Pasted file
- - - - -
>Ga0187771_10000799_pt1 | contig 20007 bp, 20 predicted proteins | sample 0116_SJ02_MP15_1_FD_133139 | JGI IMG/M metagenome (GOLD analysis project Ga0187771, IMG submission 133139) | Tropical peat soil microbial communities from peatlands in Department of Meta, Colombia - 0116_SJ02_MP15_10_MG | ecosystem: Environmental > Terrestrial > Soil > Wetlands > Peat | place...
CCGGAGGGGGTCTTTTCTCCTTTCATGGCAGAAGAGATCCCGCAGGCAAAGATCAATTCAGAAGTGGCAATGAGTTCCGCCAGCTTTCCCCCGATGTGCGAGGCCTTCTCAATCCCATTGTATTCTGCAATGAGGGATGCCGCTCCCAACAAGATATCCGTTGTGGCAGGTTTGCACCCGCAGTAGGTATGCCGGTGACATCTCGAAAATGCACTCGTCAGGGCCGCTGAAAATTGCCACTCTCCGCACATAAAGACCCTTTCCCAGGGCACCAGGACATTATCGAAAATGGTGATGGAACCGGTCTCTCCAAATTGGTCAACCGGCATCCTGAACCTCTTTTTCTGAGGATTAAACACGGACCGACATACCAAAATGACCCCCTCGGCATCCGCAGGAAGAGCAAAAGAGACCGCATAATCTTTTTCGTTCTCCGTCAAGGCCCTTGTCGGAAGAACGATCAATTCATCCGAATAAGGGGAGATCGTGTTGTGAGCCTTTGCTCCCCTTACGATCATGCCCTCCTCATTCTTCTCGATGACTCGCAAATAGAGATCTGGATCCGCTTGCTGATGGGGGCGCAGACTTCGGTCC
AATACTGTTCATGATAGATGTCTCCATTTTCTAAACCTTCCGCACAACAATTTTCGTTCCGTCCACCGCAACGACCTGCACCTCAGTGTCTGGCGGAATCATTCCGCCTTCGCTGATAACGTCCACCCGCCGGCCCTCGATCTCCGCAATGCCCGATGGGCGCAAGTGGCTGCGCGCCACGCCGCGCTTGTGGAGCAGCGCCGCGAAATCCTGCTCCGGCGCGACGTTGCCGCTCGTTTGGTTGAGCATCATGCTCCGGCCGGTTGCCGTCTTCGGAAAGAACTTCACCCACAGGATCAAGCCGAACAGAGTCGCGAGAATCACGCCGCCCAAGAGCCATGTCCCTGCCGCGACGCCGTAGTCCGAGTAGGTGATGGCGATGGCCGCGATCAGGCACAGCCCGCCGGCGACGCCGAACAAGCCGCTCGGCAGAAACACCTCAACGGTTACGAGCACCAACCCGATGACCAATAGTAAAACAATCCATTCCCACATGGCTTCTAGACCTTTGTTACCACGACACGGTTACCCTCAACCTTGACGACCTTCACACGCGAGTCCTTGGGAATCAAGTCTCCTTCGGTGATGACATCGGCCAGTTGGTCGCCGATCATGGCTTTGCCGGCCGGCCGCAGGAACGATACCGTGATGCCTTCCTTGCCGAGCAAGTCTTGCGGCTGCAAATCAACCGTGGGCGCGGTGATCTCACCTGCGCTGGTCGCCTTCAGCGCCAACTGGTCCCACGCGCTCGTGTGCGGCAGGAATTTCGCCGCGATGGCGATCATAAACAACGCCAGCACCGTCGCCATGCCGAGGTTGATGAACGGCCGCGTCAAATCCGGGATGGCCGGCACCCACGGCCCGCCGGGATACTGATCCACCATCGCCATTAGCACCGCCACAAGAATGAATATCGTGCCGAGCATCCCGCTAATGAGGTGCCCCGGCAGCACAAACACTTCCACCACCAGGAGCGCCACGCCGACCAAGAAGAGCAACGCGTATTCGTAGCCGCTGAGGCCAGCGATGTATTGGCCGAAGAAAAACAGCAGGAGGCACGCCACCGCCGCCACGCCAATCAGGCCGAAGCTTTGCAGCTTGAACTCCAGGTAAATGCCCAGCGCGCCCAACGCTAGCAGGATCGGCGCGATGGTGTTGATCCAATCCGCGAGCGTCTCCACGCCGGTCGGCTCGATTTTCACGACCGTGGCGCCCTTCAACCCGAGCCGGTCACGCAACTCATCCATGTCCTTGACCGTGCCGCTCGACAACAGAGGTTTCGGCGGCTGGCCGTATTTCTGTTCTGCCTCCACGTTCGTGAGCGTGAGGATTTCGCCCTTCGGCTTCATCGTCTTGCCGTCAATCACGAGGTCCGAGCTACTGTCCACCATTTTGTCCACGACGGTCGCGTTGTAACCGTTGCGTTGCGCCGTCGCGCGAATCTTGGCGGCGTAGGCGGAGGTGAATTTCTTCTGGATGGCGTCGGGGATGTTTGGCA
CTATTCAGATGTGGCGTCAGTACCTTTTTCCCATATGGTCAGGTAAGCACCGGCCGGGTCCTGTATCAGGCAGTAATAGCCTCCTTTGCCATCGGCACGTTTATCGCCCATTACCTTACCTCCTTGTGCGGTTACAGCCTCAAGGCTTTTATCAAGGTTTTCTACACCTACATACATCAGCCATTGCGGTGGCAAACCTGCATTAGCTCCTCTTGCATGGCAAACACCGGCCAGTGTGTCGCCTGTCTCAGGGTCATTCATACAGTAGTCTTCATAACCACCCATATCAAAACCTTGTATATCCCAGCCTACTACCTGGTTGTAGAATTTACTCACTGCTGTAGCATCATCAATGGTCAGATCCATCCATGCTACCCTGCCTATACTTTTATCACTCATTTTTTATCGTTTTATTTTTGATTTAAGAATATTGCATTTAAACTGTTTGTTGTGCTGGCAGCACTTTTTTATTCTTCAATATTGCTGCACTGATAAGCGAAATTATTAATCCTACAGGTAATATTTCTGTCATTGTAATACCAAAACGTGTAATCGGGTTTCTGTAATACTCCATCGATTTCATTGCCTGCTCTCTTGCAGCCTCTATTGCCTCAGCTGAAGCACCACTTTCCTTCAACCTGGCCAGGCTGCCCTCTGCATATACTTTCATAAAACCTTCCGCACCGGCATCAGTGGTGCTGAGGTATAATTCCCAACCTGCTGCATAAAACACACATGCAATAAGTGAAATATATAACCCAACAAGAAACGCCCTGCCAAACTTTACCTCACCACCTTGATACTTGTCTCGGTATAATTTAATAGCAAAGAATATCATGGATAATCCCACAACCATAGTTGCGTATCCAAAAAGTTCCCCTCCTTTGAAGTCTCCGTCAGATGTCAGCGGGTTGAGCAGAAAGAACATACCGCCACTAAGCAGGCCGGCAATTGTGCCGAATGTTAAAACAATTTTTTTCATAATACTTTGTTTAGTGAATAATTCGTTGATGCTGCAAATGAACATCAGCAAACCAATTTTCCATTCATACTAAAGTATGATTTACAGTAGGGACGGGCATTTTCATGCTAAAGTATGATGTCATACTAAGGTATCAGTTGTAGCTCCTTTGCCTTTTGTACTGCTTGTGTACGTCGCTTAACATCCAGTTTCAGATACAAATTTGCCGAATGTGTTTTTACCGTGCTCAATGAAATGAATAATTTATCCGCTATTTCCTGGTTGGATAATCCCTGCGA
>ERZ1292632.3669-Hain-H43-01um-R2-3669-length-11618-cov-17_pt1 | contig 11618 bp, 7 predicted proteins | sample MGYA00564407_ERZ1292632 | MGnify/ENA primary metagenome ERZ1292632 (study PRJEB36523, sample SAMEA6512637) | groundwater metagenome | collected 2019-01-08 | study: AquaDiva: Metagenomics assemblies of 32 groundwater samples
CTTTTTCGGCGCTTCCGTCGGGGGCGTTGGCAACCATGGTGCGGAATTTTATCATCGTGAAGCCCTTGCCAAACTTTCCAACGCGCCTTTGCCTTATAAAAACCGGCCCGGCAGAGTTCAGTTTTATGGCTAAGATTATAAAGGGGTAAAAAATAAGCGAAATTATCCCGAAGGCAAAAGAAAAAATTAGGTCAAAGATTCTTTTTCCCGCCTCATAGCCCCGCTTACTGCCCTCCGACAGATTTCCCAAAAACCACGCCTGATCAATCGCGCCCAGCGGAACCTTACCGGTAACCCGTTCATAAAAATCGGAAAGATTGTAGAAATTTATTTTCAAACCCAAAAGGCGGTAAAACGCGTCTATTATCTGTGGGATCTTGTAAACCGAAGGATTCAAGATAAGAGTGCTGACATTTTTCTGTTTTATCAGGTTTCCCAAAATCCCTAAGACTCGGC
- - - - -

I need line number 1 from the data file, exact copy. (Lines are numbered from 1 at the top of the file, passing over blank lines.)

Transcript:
>Ga0187771_10000799_pt1 | contig 20007 bp, 20 predicted proteins | sample 0116_SJ02_MP15_1_FD_133139 | JGI IMG/M metagenome (GOLD analysis project Ga0187771, IMG submission 133139) | Tropical peat soil microbial communities from peatlands in Department of Meta, Colombia - 0116_SJ02_MP15_10_MG | ecosystem: Environmental > Terrestrial > Soil > Wetlands > Peat | place...